3.2.3. Endothelial Cells

The vasculature is critical in the delivery of oxygen and nutrients to CMs and, thus, momentum has gathered in the modelling of vascularized microenvironments [113,135]. In the context of disease, the vascular endothelium is critical in the initiation of the inflammatory response, the triggering of inflammation, the regulation of vasomotor tone, and the control of the vascular permeability [112]. The importance of endothelial cells has been shown in fibrin gel co-culture constructs, where endothelial cells and patient-derived pericytes increase the stability of perfusable micro-vessels [25]. The benefit of these microfluidic models is that it requires comparably small amounts of cells and reagents, as well as being much easier for the constant monitoring and manipulation of the construct configuration, compared to large artificial tissue studies. Endothelial dysfunction plays a significant role in the development of atherosclerosis and the consequential strokes or myocardial infarctions. hiPSC-derived endothelial cells possess a repertoire of phenotypic plasticity and are amenable to cell-based assays probing endothelial contributions to inflammatory and cardiovascular diseases [136,137]. Folkman et al. produced de novo growth of capillary tubes in vitro. A key factor identified was Vascular Endothelial Growth Factor, but it is clear that multiple factors and cell types are required to recreate the full myocardial vascularity in 3D models. The lack of evidence for functional vessel formation in models utilizing hiPSC-endothelial cells hinders investigations into the role that these cells play in the development and maintenance of the adult myocardial phenotype [138,139]. It is postulated that this is due to the immaturity in these iPSC-derived cells, similar to hiPSC-CMs, and thus, an improvement in hiPSC-endothelial cell maturation is needed before we can obtain evidence of functional vessel formation in human models of cardiac disease.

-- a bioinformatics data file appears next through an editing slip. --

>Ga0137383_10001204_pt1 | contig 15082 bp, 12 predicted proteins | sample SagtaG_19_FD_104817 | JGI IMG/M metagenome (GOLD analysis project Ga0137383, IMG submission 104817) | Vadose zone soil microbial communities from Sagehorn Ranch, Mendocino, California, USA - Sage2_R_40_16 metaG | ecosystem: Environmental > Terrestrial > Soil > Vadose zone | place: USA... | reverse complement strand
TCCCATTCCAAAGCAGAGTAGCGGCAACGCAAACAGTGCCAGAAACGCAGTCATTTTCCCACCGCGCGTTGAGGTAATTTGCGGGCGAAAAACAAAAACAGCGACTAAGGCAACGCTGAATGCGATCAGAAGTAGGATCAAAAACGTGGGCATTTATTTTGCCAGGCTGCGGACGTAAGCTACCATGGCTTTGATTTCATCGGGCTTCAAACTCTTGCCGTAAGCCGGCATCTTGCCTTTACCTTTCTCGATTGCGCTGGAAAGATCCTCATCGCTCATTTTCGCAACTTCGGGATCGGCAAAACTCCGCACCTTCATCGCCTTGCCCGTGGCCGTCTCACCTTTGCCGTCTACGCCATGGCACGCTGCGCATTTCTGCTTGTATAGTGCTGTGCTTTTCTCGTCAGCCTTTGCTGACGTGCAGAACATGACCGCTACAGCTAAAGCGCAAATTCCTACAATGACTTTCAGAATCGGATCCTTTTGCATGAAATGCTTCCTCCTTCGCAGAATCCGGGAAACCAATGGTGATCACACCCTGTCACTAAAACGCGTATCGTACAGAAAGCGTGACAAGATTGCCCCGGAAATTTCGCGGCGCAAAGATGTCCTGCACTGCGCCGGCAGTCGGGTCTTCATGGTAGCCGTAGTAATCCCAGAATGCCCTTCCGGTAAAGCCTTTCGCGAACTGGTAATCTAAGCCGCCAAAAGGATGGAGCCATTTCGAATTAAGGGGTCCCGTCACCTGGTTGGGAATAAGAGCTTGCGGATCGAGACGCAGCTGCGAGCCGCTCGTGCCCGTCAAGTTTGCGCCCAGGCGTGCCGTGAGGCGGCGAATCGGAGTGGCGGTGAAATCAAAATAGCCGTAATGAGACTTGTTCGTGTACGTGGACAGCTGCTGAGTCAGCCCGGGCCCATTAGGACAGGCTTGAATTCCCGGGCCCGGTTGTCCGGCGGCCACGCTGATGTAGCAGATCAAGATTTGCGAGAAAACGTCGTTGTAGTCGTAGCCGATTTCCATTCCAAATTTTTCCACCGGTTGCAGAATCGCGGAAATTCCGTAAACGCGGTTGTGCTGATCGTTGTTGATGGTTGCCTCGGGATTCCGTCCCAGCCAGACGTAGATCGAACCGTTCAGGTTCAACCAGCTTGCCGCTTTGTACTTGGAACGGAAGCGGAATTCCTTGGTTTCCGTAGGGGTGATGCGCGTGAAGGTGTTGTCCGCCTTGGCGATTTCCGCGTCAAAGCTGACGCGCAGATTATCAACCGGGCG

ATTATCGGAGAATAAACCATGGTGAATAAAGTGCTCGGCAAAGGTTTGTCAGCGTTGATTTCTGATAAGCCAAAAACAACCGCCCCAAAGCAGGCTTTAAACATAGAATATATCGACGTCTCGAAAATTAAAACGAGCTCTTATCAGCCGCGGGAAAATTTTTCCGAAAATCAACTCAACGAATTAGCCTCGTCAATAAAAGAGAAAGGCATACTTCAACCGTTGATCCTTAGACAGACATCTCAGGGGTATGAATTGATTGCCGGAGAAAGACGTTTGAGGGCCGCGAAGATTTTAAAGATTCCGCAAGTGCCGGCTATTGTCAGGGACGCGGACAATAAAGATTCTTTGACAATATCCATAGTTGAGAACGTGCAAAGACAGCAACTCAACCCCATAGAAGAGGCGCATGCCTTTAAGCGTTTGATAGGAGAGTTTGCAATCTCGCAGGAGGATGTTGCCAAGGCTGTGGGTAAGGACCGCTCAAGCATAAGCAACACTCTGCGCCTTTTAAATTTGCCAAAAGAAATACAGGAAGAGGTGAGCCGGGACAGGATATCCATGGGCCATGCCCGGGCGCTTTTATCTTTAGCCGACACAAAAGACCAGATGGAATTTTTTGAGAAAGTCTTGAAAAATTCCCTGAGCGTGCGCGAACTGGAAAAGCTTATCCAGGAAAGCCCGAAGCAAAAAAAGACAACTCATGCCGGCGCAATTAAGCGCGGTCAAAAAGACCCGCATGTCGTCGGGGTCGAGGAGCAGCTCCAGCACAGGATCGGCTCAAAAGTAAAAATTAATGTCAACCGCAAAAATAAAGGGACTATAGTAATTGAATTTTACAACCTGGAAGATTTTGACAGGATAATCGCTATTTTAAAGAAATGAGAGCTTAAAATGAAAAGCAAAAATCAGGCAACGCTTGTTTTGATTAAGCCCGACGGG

3.2.4. Vascular Smooth Muscle Cells

SMCs display plasticity in switching expression between contractile and proliferative (synthetic) phenotypes in the regulation of vessel tone and blood pressure. The challenges to studying diseases of the vasculature include the limited proliferation capacity and rapid senescence of adult human SMCs and hiPSC-SMC. Many studies have shown that the in vitro modulation of hiPSCs can direct them to become specific subtypes of SMCs; displaying a proliferative, synthetic or contractile phenotype. These SMCs closely resemble native SMCs at both the transcriptional and functional levels, with their pluripotency effectively silenced. There is promising evidence to suggest that SMCs have a significant role in the construction of the tunica media in the maintenance of vessel tension and contraction-relaxation capabilities and can be reproducibly created using SMC. However, less reliable is the evidence for the formation of functional vessels using hiPSC-ECs and SMCs in the co-culture. It is believed that the pattern of gene expression varies between in vivo and in vitro studies, as well as in the somatic tissue from which the stem cells are sourced [140].

3.2.5. Lymphocytes